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2000 Toyota Tundra REVIEW

Edmunds.com logo Edmunds.com 4/6/2017

Con: Lack of options and platform configurations when compared to Ford, GM, and Dodge Trucks.

Pro: You can finally get a full-size, V8-powered pickup with Toyota build-quality.

Edmunds Say: The 2000 Toyota Tundra is a full-size pickup suited more for the general consumer than commercial use.

What’s New: The 2000 Toyota Tundra is an all-new, full-size pickup truck designed to compete with the Ford F-150, Chevrolet Silverado 1500, GMC Sierra 1500 and Dodge Ram 1500. It features an optional V8 engine and can be ordered in a two- or four-door, regular- or extended-cab configuration.

Review: As the maker of America's best-selling automobile (the Camry), it must have been frustrating for Toyota to learn that trucks are now outselling cars in this country. Especially since the closest thing to a full-size pickup truck previously offered by Toyota was the anemic and poorly received T100.

With the introduction of the Tundra in spring of 1999, as a 2000 model, Toyota has finally crafted a full-fledged, maximum-sized pickup, capable of running with the big dogs. Topping its pedigree is an optional 4.7-liter, I-Force V8 engine lifted directly from the Land Cruiser/LX 470 sport utility twins. This powerplant makes 245 horsepower and 315 foot-pounds of torque and is available only with a four-speed automatic transmission. Payload capacity is 2,000 pounds and towing capacities for the V8 start at 5,000 pounds (it goes up to 7,000 pounds with an optional tow package). A 3.4-liter V6, making 190 horsepower and 220 foot-pounds of torque is standard on base model Tundras, which may be mated to either a four-speed automatic or five-speed manual transmission.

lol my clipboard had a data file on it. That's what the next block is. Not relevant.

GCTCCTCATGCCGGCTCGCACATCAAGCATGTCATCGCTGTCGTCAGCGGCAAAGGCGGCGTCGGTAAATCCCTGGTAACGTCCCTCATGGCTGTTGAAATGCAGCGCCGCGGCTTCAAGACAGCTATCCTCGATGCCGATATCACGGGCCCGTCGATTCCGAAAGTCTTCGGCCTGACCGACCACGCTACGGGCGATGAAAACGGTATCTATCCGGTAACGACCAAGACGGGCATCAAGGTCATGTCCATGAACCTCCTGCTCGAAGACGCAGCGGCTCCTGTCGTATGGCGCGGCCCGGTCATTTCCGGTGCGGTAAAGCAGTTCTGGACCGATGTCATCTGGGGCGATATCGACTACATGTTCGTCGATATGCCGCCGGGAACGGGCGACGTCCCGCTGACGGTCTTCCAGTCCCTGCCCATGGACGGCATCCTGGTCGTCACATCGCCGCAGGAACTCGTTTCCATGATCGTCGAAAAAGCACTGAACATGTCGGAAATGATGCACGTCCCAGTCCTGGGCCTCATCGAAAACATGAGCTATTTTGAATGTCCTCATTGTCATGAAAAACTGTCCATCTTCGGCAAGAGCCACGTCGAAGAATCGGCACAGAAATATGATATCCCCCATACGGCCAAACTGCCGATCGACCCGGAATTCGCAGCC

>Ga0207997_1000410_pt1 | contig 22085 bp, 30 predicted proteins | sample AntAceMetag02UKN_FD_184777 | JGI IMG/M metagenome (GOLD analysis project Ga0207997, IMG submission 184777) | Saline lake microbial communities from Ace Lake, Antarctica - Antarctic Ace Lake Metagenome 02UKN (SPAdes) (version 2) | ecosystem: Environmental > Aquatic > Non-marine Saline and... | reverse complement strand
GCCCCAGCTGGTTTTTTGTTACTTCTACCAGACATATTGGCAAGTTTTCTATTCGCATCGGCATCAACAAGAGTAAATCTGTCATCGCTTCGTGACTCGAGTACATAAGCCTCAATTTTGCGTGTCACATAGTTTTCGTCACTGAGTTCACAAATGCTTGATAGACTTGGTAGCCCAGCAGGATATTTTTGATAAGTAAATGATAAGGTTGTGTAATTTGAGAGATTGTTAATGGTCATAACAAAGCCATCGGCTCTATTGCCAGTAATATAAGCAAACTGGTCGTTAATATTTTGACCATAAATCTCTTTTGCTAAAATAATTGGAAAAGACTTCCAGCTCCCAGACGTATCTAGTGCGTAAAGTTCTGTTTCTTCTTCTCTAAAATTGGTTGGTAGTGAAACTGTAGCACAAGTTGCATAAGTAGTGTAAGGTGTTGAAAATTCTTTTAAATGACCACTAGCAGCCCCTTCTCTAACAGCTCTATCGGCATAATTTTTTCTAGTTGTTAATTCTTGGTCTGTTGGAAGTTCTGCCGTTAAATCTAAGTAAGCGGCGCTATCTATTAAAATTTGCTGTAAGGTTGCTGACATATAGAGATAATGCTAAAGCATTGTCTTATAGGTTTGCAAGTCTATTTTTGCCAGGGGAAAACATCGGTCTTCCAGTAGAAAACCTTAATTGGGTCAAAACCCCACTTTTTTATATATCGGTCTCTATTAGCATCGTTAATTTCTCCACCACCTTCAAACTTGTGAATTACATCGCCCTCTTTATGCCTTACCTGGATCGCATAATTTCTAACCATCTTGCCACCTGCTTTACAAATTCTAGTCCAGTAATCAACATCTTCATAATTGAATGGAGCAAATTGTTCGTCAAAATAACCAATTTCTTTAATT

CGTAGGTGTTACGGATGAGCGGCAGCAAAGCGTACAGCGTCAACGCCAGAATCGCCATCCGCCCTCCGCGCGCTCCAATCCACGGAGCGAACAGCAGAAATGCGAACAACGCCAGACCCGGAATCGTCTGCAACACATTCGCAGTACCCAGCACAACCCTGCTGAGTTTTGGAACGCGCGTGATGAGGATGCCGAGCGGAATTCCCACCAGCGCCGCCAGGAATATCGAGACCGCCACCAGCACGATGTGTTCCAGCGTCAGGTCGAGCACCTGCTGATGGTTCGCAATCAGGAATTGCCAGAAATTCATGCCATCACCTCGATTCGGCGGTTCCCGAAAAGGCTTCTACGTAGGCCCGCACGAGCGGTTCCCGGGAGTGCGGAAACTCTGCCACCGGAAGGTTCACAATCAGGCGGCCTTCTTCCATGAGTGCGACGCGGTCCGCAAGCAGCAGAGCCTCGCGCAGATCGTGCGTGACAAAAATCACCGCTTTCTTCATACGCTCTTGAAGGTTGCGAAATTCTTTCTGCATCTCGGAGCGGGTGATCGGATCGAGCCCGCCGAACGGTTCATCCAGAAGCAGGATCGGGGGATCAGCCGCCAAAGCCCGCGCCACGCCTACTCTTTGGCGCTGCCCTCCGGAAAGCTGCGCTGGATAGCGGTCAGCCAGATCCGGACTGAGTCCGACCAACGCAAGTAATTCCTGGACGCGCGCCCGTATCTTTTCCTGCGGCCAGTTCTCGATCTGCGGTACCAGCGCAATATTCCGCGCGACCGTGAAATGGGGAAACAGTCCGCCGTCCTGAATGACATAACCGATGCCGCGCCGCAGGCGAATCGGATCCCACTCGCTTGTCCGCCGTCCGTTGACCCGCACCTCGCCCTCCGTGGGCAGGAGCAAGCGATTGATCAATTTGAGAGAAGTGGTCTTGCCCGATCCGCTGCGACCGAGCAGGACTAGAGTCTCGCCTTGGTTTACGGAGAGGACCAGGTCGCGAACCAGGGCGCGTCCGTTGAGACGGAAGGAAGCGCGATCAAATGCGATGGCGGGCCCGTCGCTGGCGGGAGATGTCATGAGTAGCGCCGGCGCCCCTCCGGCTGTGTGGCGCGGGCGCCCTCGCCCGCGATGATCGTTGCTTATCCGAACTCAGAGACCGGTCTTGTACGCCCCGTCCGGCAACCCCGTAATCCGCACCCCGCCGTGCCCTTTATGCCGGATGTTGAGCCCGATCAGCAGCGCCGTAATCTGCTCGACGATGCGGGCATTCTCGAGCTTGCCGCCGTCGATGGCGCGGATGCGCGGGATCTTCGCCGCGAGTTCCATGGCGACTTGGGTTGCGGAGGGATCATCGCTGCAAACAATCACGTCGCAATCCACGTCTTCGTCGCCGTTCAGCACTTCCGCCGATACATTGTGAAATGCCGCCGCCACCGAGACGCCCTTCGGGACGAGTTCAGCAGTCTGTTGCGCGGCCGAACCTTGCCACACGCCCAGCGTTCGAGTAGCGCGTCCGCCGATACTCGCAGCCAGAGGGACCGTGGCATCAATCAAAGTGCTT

Toyota has also met the demand of current truck buyers when it comes to configuration. The Tundra is available in regular and extended-cab versions, the latter with two rear-facing doors for easier rear-seat access (which, by the way, is what Toyota calls its four-door Tundra layout: Access Cab). Unfortunately, regular-cab versions come in longbed form only while Access Cab models come only as shortbeds.

Inside, the Tundra feels a bit more compact than its American counterparts, but not uncomfortably so for front-seat passengers. Rear seating is another matter, with legroom at a premium for anyone of average height. With the exception of rear seating, the Tundra cabin is an excellent place to spend the day. It offers a quiet ride that surpasses competing trucks, as well as many cars. Options like leather seating and a 10-disc CD changer further contribute to the Tundra's relaxing internal environment.

We wish Toyota offered more variety in areas like configuration and option packages, and an increase in rear-seat legroom would help the Tundra better compete with the extended cab models from GM, Ford and Dodge. Still, the very fact that a V8-powered, full-size pickup can now be had with a Toyota nameplate on it means that there's a whole new set of rules for America's truck buyer.

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